It's very easy to stay in your box, ride in just your favorite discipline, well within your comfort zone. What I love most about event horses and riders, is we create an athletic partnership based upon versatility. It's not enough to have excellent weightlifting and body building in dressage, or to just be a daringly bold jumper in cross country, and a agile show jumper. You need to cram all those talents into one horse and rider and accomplish these incredible feats back to back in a stressful, judged environment surrounded by your peers. Thus, we are a scrappy group of athletes capable of a great many things. Step outside your comfort zone, do a pure dressage show against the DQs. Try some distance riding to work on your endurance and your horse's partnership with you. Ride in a race and feel what it's like to go at a flat out gallop. Heck, go ride western once in a while and work some cows if it suits you. Gather those experiences and apply them back to your preferred discipline.

Tristan's going to enjoy a couple days off to munch on a good bit of pasture while I narrow down our next challenge, whatever it may be. Until next time.

Monday, April 13, 2015

Focus and Intent

Training horses is something not achieved in one day, one week or even one month. Achieving one's goals is something that takes years, decades and even a lifetime to accomplish. Tristan and I have been on this path together for nearly nine years, but I have found the accomplishments from the past month to be truly remarkable in our progress.

The most recent eureka moment started at a clinic with our longtime trainer and friend Eric Dierks at the Gibbes Farm in St. Matthews, SC. We were a bit dissapointed to arrive Saturday morning and find that it was raining too hard to ride the first day, even with the sandy soil drinking it in; but Eric found a way to help us all get our money's worth out of the weekend by throwing together an impromptu three hour lecture! When I say three hours, Eric encouraged us to take notes, and I have seven full pages filled with ideas and wisdom he imparted to us. He covered everything under the sun, from his own personal training scale (1. Rider's Position 2. Energy 3. Track and Straightness 4. Rhythm [made up of length of stride, tempo and cadence]), to Eric's thoughts on why we are seeing so many horse and rider falls in the upper levels, and even why we as riders train and compete in the first place (which should be to improve the horse's longevity and suppleness through proper development). The biggest points he drove home during his lecture and the cross country lesson the following day was this; Focus and Intent.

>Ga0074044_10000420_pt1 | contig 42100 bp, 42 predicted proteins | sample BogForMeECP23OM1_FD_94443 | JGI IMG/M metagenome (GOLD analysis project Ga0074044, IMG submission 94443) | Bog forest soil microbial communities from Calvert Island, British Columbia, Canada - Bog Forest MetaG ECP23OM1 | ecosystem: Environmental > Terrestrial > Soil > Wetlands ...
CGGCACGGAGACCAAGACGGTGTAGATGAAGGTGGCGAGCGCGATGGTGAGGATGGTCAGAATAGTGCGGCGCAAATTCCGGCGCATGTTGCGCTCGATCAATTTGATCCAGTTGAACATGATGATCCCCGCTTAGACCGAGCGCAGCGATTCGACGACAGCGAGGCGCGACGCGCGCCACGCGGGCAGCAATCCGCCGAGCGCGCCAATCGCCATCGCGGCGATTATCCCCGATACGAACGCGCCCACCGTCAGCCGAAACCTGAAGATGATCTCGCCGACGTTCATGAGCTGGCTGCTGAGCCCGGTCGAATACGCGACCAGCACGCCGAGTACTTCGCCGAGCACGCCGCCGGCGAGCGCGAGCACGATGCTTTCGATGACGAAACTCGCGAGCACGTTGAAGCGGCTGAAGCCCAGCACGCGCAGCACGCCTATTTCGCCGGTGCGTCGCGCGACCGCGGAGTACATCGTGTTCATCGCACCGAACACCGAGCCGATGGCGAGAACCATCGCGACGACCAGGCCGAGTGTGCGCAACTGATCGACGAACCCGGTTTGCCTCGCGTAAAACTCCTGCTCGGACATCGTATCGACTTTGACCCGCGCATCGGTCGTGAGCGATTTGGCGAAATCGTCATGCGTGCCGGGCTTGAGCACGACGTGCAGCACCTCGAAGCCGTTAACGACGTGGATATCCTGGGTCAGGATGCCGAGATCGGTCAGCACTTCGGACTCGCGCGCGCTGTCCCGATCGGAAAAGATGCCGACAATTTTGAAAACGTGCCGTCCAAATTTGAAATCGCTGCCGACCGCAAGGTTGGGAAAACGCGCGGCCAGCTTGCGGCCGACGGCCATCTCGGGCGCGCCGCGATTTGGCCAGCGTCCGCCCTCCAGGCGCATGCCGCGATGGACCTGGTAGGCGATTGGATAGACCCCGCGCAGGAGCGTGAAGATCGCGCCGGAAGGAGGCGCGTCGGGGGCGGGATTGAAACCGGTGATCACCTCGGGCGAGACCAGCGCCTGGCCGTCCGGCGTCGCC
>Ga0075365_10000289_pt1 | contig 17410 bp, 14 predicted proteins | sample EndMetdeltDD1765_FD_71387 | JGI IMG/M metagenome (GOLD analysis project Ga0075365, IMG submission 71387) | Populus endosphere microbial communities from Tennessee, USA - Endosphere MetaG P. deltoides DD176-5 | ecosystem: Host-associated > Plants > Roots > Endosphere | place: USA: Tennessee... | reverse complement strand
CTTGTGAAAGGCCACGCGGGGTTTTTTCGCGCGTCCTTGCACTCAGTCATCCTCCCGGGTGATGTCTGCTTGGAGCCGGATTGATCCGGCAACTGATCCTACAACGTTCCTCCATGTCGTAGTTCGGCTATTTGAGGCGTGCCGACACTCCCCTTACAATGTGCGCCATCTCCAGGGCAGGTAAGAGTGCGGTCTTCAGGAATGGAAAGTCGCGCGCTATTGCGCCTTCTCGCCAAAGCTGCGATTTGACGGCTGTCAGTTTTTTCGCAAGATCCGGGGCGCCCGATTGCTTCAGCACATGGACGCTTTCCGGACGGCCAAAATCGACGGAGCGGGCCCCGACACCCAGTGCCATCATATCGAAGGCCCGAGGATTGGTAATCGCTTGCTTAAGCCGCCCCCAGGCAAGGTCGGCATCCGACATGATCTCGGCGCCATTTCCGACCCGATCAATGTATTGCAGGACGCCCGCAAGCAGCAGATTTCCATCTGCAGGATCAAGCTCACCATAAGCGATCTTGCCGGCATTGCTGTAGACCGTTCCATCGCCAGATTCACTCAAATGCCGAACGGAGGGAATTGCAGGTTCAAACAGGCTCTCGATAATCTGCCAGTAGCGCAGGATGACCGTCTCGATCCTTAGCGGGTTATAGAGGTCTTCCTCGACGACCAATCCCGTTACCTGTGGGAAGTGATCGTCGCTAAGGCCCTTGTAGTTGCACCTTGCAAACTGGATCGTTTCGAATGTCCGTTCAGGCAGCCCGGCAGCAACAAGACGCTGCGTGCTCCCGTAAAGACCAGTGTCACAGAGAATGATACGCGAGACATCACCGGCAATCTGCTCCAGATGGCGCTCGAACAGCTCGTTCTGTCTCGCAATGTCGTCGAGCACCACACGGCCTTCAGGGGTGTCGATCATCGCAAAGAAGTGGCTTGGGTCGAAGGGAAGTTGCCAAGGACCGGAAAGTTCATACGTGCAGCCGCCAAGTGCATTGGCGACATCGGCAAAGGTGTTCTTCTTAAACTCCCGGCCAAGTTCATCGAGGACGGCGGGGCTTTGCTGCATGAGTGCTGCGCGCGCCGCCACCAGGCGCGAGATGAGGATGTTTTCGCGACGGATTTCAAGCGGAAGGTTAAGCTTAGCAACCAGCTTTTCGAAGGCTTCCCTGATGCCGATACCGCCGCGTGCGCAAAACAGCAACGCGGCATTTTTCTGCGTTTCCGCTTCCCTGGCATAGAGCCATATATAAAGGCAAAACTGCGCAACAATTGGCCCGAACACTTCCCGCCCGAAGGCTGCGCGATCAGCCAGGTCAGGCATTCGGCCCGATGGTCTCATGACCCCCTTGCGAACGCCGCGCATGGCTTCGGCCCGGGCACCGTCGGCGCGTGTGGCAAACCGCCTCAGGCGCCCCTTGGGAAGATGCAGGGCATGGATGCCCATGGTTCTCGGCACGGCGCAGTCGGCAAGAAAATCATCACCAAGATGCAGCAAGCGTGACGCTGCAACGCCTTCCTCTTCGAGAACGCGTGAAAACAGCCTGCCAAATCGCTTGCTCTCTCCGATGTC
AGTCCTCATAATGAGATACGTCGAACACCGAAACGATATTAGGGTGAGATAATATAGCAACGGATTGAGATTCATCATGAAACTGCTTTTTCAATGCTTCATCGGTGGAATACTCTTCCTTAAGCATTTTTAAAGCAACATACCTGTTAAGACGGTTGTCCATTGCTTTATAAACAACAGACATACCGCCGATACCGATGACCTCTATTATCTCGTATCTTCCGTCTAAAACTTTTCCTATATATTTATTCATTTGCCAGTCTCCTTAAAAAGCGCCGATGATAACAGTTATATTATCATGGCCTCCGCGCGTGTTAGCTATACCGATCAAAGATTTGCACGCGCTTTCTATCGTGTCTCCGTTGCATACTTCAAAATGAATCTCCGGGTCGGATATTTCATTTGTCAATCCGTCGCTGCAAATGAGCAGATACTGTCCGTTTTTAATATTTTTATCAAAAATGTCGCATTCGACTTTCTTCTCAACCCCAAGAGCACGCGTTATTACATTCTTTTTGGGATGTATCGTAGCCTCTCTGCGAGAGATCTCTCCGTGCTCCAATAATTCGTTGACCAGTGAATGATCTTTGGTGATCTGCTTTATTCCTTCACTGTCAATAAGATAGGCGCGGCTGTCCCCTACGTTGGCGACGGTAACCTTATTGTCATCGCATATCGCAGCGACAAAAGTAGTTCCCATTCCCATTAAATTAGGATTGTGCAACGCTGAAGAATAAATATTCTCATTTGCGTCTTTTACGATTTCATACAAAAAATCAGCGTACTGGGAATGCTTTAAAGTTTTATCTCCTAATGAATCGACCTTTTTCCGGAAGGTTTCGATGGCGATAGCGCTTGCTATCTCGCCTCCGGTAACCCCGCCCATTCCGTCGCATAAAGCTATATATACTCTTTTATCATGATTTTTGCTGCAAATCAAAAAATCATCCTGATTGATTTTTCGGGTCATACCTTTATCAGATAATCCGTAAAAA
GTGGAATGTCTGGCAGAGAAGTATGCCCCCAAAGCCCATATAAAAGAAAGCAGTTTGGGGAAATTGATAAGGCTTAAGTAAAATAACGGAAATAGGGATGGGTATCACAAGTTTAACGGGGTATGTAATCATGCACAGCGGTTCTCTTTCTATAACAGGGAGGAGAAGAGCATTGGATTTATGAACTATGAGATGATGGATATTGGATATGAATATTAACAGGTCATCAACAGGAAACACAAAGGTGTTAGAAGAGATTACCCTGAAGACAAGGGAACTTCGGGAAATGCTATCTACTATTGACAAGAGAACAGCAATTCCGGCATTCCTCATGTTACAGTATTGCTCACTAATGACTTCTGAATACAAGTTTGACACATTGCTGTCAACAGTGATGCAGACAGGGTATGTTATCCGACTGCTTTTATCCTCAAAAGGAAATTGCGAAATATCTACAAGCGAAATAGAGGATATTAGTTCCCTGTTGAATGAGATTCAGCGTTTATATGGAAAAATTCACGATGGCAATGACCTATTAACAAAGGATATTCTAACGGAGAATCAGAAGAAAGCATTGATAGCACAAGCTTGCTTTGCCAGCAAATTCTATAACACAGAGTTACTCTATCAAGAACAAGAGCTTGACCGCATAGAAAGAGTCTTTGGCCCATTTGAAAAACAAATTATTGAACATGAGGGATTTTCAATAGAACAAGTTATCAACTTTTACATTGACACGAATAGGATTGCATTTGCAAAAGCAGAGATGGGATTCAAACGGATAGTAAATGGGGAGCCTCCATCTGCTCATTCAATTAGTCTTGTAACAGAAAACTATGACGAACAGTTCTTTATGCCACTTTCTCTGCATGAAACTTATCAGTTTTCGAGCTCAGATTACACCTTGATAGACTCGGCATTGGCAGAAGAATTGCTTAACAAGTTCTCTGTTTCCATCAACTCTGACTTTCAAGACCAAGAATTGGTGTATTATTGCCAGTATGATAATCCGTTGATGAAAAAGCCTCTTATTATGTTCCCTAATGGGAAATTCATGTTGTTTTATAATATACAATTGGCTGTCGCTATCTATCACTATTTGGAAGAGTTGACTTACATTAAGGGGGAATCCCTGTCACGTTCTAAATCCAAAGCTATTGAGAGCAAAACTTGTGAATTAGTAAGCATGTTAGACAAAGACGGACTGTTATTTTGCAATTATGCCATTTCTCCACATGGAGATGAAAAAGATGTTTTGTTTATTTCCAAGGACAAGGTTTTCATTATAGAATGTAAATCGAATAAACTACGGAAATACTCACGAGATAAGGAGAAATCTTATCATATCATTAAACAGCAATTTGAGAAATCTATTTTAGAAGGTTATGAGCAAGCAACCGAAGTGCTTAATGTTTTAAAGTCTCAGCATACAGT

Yeah, yeah, yeah, rider's obviously should be focused on what they're doing on horseback. How big of a concept could this really be? Well that's partially true, we all focus on different things as we develop as riders. As a child, it's pretty simple; heels down, eyes up, post on the correct diagonal, chin up, and smile! As an adult, we get more into the details; find the correct distance, suppleness to the bit, activity and responsiveness off the leg, engage the hindquarters, etc. Sometimes we focus too much on the arbitrary goals (like I need my horse to keep his head down in front of the dressage judge, or I don't want a bad jump in front of my trainer and all my friends at the show) and forget the overarching purpose of training and showing in the first place; to show the harmony and communication between horse and rider.

As we practiced our focus at the clinic, Eric had us warm up by all four riders in our group jumping a single vertical together following one another in a circle. Now instead of focusing on the jump, we were focused on keeping equal distance from the horse in front of and behind us on the circle and needed to be aware of our horse's speed and track, as well as maintaining the proper energy to the base of the fence. What this was encouraging in our riding was to care less about the actual jump, and more about our rhythm and straightness, especially the track before and after the fence. After warming up, we schooled over several different questions to challenge our focus and play with the new concepts we had discussed the previous day. I finished the schooling with my interest peaked in the topic, but felt like we hadn't really internalized the lesson and applied it to our riding. As we prepared for the upcoming shows at The Fork and FENCE Horse Trials, I tried to keep the idea of focus in the back of my mind.

The week before The Fork, I really felt like I was desperately in need of a dressage tune-up. I trailered over to Eric's farm in Tryon, NC to take a lesson, and the concept of focus came up again. But what should I be focusing on in the dressage phase? Keeping Tristan from executing his flawless giraffe impression? Making good transitions happen? The movements of the test themselves? Eric had me run through the test once without commentary and then asked me my thoughts on my ride. Frankly, it was a terrible attempt, very jerky and mechanical, difficult transitions, and low quality of gaits. But what was I doing wrong? Tristan is really quite a nice mover, why aren't we showing it off when we perform and actual dressage test. To fix it, Eric had me ride the same test again, but this time he talked me through it. "Ride actively to the next letter, make your circle. Pretend there's a jump at B that you are actively riding to." He broke down the test, movement by movement, until it was merely a geometric jump course with no fences, which encouraged us to ride energetically from movement to movement, completely focused on each individual part of the test. We removed focus from the arbitrary "picture" of a round and pretty dressage horse, and instead intently focused on the actual training and riding at hand.